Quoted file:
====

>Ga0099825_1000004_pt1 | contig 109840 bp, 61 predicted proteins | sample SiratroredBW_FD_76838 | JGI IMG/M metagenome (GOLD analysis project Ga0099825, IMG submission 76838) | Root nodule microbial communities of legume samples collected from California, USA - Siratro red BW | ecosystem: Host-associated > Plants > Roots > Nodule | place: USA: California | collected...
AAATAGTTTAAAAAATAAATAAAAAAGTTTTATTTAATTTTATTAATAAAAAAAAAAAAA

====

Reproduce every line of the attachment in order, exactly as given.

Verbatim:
>Ga0099825_1000004_pt1 | contig 109840 bp, 61 predicted proteins | sample SiratroredBW_FD_76838 | JGI IMG/M metagenome (GOLD analysis project Ga0099825, IMG submission 76838) | Root nodule microbial communities of legume samples collected from California, USA - Siratro red BW | ecosystem: Host-associated > Plants > Roots > Nodule | place: USA: California | collected...
AAATAGTTTAAAAAATAAATAAAAAAGTTTTATTTAATTTTATTAATAAAAAAAAAAAAA